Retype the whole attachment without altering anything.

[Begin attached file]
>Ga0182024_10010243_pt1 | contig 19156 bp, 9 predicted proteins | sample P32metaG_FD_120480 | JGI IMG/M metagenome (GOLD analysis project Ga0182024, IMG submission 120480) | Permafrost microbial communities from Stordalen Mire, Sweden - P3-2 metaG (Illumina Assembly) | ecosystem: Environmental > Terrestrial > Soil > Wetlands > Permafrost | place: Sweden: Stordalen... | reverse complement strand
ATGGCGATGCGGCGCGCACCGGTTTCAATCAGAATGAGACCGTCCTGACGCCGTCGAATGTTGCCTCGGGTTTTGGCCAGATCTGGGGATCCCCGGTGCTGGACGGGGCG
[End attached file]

>Ga0182024_10010243_pt1 | contig 19156 bp, 9 predicted proteins | sample P32metaG_FD_120480 | JGI IMG/M metagenome (GOLD analysis project Ga0182024, IMG submission 120480) | Permafrost microbial communities from Stordalen Mire, Sweden - P3-2 metaG (Illumina Assembly) | ecosystem: Environmental > Terrestrial > Soil > Wetlands > Permafrost | place: Sweden: Stordalen... | reverse complement strand
ATGGCGATGCGGCGCGCACCGGTTTCAATCAGAATGAGACCGTCCTGACGCCGTCGAATGTTGCCTCGGGTTTTGGCCAGATCTGGGGATCCCCGGTGCTGGACGGGGCG